One who visits the Israeli Supreme Court in Jerusalem cannot but be impressed by the artistic motifs in the building and the immense care taken to portray in symbolic fashion at every step the face of justice as the building’s architects envisioned it. The Supreme Court’s location, on a hill overlooking and casting its shadows over the Knesset building, is explained as an attempt to show that the law applies equally to everyone, even to elected officials. The principle of separation of powers, which constitutes one of the cornerstones of modern democracy, gave rise to tension between the various branches of government and necessitated regulation of, and the demarcation of boundaries between, their activities. This physical and conceptual proximity between the judiciary and legislature is alluded to at the beginning of our parasha. The Midrash asks why the section of dinim (civil law), the list of halachot and commands governing interpersonal relations, appears here, at the beginning of Parashat Mishpatim, just after the laws dealing with the construction of the altar, mentioned at the conclusion of the previous parasha, Yitro. The Midrash answers that this juxtaposition alludes to the requirement to situate the Sanhedrin adjacent to the mizbei’ach (altar). Indeed, as we know, during the time of the Beit Ha’mikdash the Sanhedrin, the supreme judicial body within the Jewish judicial system, had its offices in the “lishkat ha’gazit” – a chamber within the Templecomplex. The Gemara in Masechet Sanhedrin (7b) adds two more requirements that we derive from this juxtaposition. The pasuk says regarding the mizbei’ach, “You shall not ascend My altar with steps” (Shemot 20:23); ascending the altarmust be done via a ramp, rather than stairs. Bar Kapara extracts from this that the Torah commands the judges to be patient in deliberation, and not to reach their decisions hastily. Rabbi Eliezer learns from here that a judge should not “step on the heads” of the people, meaning, he should not hold himself to be above the litigants. The common thread connecting all these three imperatives is the demand that the judge conduct himself with modesty and humility. Indeed, the Rambam writes the following concerning the appointment of judges (Hilchot Sanhedrin 2:7): “Just as Moshe Rabbenu was humble, so must every judge be humble.” This humility must express itself in three areas. On the personal level, the judge is required to treat the litigants who come to him for trial with respect and dignity. On the intellectual level, the judge bears an obligation to consult with his colleagues with regard to the case at hand. Halacha states that even if a judge hears a case involving similar circumstances to a case he previously tried, he should not render a decision hastily. If there is in the city someone whose scholarship surpasses his own, the judge must consult with him prior to issuing his ruling (Shulchan Aruch, Choshen Mishpat 3:1-2). On the institutional level, the Sanhedrin must realize that the judicial process occurs in the shadow of the mizbei’ach, and at every step along the way they must gear their work towards the fulfillment of Hashem’s will. For good reason our parasha draws an equation between the judge and God: “the two people’s case shall come unto ‘elohim’ [literally, ‘God,’ here a reference to judges]” (Shemot 22:8). Significantly, however, our parashaemphasizes that in this balance between the different branches of authority, the mizbei’ach cannot serve to protect someone sentenced by the Sanhedrin to capital punishment. The Torah states, “If a man schemes against another and kills him treacherously, you shall [even] take him from My altar to be put to death” (Shemot 21:14). The Gemara comments that even if the convicted violator was a kohen who wished to perform the avoda (service) in the Beit Ha’mikdash, the sentence is carried out. His elevated status as kohen does not grant him immunity from the execution of judgment.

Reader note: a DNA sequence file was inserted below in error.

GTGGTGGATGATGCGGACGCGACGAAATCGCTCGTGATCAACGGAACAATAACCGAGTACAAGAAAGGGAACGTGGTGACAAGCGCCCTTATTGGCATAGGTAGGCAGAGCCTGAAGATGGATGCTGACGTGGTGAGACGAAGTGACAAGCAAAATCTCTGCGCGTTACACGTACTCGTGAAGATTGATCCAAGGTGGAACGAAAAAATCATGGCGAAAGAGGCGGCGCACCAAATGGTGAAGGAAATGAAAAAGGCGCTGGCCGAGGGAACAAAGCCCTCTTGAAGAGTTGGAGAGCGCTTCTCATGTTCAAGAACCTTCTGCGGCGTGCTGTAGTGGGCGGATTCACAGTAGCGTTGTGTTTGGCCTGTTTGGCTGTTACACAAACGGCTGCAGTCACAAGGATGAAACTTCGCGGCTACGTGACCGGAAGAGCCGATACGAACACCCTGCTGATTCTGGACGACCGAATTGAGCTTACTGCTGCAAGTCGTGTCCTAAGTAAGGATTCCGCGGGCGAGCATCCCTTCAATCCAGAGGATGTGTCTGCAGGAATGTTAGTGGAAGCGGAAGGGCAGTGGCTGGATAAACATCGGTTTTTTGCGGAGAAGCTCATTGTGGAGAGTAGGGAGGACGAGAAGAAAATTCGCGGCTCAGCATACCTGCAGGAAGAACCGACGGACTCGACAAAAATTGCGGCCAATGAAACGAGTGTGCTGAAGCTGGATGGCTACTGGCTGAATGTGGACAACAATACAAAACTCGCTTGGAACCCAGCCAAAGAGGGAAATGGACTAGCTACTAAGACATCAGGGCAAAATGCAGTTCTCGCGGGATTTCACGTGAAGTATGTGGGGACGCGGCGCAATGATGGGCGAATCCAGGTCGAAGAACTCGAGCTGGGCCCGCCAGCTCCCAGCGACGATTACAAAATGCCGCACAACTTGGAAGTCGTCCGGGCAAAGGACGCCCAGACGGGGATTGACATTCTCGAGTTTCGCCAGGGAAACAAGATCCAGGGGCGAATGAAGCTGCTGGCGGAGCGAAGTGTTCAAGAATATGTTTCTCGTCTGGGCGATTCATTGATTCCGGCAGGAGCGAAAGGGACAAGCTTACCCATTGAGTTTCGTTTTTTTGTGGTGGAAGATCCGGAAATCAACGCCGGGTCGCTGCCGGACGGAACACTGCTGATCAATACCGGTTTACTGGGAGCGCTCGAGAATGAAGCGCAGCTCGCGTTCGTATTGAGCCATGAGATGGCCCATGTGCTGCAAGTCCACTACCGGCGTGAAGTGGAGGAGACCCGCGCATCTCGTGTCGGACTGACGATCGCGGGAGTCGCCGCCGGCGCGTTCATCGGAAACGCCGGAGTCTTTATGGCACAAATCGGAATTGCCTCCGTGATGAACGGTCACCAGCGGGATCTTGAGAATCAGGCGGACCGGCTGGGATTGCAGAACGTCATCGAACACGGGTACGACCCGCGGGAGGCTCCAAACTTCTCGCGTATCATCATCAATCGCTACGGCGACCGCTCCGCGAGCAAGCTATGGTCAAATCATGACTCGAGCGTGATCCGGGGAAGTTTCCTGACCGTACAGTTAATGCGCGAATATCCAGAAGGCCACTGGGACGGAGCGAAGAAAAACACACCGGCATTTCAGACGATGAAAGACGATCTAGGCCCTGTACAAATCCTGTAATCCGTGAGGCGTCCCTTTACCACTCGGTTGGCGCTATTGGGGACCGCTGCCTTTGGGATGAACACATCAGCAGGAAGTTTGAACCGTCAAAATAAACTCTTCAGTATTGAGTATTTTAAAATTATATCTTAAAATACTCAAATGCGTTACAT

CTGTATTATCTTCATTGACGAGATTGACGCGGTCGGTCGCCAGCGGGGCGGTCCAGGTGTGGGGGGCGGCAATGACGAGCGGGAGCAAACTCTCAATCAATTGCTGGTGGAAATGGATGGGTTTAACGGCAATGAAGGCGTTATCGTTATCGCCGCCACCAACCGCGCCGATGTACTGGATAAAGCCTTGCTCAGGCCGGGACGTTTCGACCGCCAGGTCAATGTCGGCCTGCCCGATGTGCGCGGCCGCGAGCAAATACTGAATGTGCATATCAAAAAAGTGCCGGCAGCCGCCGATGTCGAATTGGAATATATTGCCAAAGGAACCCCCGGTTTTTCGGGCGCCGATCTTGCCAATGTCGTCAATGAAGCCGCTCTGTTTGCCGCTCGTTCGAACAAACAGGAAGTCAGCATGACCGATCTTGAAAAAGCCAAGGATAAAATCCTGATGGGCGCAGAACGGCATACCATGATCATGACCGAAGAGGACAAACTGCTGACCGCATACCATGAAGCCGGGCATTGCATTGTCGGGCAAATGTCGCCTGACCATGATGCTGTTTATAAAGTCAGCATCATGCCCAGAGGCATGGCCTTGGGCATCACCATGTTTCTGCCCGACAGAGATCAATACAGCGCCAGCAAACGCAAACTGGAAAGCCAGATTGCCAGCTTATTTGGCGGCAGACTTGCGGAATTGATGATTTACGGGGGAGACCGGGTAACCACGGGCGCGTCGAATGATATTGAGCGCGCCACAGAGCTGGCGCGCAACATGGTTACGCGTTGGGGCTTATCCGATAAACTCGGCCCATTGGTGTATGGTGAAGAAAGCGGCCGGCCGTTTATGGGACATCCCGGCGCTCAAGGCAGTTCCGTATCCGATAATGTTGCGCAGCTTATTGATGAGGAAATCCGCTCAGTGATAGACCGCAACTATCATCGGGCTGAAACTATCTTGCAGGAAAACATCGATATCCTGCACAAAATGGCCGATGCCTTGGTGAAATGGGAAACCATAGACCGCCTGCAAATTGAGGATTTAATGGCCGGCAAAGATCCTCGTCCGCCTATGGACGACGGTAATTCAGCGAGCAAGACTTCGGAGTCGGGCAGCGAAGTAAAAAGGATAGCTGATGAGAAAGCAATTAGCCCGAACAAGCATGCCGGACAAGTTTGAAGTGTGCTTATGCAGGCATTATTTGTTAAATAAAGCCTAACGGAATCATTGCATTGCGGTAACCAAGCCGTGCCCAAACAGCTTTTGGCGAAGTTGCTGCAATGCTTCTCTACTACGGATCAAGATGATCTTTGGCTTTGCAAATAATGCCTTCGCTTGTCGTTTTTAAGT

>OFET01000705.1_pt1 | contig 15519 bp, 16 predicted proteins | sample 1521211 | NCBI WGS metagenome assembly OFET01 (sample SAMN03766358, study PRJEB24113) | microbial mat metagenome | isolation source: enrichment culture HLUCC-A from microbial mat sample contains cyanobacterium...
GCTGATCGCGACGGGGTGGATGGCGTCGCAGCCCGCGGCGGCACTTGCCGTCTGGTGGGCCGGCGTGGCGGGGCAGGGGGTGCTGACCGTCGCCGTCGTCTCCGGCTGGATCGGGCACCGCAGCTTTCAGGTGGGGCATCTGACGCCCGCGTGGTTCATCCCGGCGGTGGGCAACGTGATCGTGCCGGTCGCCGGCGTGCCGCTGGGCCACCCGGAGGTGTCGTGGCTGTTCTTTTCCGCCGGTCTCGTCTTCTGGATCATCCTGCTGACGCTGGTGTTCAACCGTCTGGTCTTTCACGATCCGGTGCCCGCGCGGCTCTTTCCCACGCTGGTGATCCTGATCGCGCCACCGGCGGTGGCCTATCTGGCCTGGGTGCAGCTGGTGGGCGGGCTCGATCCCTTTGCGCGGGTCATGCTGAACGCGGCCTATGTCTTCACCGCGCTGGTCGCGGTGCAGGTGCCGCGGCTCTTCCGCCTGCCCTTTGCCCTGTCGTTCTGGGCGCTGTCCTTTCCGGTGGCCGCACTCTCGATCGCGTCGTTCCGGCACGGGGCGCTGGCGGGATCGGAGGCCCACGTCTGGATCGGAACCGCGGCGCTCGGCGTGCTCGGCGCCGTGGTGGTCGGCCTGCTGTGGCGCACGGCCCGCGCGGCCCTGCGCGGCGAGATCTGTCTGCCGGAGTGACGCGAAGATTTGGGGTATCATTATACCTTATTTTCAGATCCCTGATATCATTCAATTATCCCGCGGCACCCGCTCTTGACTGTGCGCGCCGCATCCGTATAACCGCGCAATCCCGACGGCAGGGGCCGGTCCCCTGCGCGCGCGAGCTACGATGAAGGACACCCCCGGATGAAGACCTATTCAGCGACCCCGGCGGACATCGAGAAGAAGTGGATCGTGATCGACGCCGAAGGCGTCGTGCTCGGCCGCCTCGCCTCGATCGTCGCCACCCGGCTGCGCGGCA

This explains that which we say in our shemoneh esrei prayer, when we ask, “Restore our judges as of old.” The restoration of Torah law to its former status does not suffice; we yearn for the day when we will have judges who act with properhumility towards their litigants and their judgment, and with an awareness of their mission to implement Hashem’s will in the world.